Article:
Patagonia is the region at the southern end of South America, shared by Chile and Argentina, comprising of the southern section of the Andes Mountains and the deserts, pampas, and grasslands to the east. It is one of the few regions that shares a coastline with three oceans, with the Pacific Ocean to the west, the Atlantic Ocean to the east, and the Southern Ocean to the south.
People travel from all over the world to marvel at the Andean paradise of this area with its icy beauty, rugged, towering mountains, and pristine lakes and rivers.
Both Argentinian and Chilean Patagonia boast abundant wildlife, from soaring Andean Condor, to the meandering herds of the llama’s close cousin – the Guanaco, and for the very lucky, the elusive Puma. Fill your days, hiking, horse trekking, rafting, all the while soaking in the jaw dropping views.
Patagonia combines spectacular scenery, exotic wildlife and unique culture into a destination that is rapidly gaining attention.
Typically, adventure travellers who are looking for an active holiday. Whilst you can go hardcore and embark on intense treks, there are plenty of softer adventure activities on offer too. Travellers generally spend more on experience than accommodation, so often they take advantage of the luxury properties in the area for part of their journey but spending the bulk of their money on excursions. Demographically, travellers tend to be older couples or families (i.e. with adult children) and groups of friends. However, there is certainly great appeal for the younger market too with all the adventure activities on offer. Australia sees a good number of participants in the Patagonia International Marathon each year which is a great spectacle for the region.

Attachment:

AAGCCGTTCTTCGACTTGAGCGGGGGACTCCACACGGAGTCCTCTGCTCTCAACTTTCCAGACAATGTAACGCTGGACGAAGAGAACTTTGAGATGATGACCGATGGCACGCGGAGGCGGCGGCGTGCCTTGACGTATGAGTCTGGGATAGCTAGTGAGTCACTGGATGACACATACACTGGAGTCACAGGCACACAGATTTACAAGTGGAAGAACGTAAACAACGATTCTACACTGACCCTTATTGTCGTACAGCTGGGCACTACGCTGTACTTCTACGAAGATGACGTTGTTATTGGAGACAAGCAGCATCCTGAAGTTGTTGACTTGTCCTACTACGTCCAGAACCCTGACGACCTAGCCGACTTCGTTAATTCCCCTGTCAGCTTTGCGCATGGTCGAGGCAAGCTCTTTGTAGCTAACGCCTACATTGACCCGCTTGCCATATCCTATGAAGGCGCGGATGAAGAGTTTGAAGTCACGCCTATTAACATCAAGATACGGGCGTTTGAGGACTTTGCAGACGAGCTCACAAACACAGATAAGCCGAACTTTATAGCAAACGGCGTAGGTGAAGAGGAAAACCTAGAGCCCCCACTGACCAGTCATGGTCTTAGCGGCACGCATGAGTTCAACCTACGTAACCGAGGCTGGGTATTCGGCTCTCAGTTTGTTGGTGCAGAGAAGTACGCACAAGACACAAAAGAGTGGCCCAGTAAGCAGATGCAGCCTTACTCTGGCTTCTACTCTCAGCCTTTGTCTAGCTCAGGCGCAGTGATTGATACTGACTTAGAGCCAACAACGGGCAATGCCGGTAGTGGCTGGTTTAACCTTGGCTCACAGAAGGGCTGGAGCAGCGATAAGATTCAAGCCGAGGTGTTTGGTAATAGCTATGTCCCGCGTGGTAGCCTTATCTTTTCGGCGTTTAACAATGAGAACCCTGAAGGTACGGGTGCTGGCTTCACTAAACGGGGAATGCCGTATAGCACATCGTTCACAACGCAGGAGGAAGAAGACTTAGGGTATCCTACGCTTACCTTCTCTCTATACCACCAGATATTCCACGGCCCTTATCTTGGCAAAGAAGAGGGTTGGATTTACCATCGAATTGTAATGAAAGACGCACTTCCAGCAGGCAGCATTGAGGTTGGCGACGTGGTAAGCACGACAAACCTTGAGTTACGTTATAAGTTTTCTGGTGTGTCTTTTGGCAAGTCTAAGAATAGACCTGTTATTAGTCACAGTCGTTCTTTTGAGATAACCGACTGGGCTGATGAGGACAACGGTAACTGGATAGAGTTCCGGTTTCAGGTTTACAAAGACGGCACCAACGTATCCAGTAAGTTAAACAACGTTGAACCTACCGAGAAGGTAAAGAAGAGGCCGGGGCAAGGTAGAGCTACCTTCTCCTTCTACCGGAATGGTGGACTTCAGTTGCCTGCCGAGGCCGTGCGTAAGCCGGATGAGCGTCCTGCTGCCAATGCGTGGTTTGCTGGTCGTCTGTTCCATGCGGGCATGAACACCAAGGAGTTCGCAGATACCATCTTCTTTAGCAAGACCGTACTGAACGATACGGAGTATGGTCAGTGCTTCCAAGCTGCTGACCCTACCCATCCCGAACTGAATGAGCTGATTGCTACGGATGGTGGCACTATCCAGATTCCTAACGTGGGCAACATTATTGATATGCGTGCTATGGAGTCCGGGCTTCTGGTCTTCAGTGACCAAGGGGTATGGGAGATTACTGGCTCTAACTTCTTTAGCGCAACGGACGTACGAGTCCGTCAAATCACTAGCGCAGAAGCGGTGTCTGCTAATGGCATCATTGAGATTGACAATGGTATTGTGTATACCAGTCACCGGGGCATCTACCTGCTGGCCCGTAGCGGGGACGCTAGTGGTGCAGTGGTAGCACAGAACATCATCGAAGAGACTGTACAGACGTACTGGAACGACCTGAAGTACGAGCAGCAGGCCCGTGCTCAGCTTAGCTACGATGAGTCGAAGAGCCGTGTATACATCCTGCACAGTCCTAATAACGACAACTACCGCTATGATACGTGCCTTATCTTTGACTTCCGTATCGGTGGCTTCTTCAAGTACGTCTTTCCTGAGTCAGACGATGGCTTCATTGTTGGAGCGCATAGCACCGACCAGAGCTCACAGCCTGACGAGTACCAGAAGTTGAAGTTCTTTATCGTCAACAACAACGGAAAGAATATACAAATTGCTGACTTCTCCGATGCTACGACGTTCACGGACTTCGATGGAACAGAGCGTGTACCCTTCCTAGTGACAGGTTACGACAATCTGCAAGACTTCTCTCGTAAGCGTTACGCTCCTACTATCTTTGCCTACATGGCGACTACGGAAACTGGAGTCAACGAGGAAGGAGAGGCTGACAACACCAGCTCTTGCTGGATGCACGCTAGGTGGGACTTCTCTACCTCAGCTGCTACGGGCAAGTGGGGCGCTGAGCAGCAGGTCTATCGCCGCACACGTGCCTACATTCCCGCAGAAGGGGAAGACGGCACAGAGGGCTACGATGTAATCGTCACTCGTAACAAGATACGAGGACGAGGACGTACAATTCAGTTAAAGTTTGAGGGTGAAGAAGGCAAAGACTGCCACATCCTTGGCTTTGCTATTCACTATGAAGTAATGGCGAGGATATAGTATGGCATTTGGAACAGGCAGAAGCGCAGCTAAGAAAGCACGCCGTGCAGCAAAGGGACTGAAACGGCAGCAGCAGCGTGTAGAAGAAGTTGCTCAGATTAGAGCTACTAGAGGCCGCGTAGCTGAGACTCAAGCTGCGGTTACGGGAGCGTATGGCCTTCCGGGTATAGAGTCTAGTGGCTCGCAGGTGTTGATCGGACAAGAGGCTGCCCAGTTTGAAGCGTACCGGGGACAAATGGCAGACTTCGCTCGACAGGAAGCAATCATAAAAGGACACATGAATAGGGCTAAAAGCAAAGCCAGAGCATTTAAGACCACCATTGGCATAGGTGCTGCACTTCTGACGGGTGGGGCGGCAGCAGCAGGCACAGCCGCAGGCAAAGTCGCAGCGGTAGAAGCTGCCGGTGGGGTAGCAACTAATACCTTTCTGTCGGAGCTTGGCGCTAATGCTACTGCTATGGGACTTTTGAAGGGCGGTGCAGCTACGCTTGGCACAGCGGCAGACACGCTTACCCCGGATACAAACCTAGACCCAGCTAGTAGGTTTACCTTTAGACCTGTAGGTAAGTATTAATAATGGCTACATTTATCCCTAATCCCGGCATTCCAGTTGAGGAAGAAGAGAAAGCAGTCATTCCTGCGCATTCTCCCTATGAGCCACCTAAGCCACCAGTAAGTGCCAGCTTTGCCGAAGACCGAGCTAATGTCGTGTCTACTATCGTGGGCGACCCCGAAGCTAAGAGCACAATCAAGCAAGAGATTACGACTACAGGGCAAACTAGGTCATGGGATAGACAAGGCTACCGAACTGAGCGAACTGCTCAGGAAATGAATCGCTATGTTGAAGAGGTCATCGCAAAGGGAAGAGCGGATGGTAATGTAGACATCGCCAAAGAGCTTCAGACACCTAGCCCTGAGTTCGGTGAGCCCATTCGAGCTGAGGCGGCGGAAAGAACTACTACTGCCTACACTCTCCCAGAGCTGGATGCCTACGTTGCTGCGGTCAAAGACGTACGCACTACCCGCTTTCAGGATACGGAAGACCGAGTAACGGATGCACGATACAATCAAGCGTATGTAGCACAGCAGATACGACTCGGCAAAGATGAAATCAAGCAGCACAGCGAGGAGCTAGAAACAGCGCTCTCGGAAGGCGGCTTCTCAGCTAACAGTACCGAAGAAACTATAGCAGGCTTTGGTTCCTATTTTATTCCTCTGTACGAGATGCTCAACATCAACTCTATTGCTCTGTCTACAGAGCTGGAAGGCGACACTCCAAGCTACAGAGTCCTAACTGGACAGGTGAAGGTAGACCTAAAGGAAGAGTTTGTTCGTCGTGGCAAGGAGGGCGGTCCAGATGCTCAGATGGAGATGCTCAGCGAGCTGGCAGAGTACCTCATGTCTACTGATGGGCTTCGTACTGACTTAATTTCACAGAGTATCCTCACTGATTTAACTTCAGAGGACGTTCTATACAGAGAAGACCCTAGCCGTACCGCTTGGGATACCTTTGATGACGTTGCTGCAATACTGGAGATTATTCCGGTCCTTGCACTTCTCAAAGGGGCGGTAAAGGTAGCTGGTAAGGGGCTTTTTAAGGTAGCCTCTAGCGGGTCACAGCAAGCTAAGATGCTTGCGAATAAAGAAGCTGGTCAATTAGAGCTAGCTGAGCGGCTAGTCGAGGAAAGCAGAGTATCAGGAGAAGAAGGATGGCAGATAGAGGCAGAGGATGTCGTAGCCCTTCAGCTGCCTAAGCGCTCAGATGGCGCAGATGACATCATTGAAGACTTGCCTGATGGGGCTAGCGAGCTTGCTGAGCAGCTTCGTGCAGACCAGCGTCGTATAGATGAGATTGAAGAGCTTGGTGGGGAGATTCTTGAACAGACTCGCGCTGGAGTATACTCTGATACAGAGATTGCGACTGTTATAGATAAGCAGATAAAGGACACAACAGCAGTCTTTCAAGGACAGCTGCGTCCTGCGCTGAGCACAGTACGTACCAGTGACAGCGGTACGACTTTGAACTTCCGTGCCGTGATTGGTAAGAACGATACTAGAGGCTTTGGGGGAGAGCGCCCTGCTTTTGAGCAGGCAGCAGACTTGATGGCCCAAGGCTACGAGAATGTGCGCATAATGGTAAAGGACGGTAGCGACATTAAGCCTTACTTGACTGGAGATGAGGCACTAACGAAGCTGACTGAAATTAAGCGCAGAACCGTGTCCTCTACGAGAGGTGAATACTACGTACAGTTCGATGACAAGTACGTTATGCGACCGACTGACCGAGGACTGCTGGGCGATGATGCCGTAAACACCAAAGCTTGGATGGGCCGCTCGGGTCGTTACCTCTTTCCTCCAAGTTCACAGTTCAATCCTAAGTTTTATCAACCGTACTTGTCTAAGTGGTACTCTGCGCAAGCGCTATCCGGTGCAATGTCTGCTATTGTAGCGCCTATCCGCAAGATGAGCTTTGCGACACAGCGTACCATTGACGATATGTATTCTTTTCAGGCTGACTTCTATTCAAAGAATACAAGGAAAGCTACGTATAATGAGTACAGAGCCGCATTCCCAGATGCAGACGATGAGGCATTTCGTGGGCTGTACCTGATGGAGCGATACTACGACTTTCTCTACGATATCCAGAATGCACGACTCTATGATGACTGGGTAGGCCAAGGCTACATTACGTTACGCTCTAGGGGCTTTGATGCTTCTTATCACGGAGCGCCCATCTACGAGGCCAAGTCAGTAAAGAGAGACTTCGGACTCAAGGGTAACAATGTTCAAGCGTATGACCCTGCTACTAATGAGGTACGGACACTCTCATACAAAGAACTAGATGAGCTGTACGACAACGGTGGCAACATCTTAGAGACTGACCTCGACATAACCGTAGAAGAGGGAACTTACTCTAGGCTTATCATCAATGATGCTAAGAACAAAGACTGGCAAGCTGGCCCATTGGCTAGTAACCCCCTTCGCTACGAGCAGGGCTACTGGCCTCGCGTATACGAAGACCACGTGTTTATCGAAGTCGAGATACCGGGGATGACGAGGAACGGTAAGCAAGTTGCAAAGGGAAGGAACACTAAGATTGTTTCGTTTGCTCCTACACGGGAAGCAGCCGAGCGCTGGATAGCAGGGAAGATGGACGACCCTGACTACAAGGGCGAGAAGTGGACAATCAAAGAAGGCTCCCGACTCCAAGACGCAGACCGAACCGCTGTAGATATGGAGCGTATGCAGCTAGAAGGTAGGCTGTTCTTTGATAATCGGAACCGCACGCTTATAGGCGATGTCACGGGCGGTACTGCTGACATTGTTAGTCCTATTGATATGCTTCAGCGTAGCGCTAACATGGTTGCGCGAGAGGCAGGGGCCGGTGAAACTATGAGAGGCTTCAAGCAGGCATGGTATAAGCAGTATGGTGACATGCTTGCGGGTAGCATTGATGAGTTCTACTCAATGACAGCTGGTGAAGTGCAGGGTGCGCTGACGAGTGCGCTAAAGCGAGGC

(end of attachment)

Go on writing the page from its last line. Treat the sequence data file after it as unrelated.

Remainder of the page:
The best time to visit Patagonia also depends on the region; it is huge, and there are great variations, not just from north-south. Coastal regions are wetter and milder, while the inland steppe is chillier and arid. December through to February bring warmth and longer days, with southern nights lasting a scant six hours, though night frosts and sleet can occur in the highlands even in summer. Mid November to med December are less crowded, with beautiful spring blooms. Mid-March to late April also allow you to avoid the tourist hordes, and photographers should come prepared to capture the wonderful autumn colours and spectacular sunsets.
How to get to and around Patagonia
Unless you have oodles of time, you’ll find it difficult to travel in Patagonia without flying. International flights arrive at Buenos Aires or Santiago, from where you’ll need to connect to a domestic airport in Patagonia – usually El Calafate and Ushuaia in Argentina or Punta Arenas in Chile. These flights take around 3.5 hours and use reputable airlines.
To give you a sense of scale, travelling by bus from Buenos Aires to El Calafate would take at least two days, depending on where you stopped along the way. For this reason, tours which cover decent ground usually use a combination of domestic flights and hire cars, public buses or private transfers to keep overland travel times to a minimum. Internal flights are usually included in the cost of a tour.
If you’d prefer to limit flights during your holiday you’ll need to pick one region of Patagonia and stay there. But don’t feel you’re missing out; slowing down is the best way to experience the real power of the Patagonian landscape, A popular – and convenient – option is to focus your trip around El Calafate, Los Glaciares National Park and Torres del Paine, all of which are within a few hours’ drive of each other and include some of Patagonia’s most classic landscapes.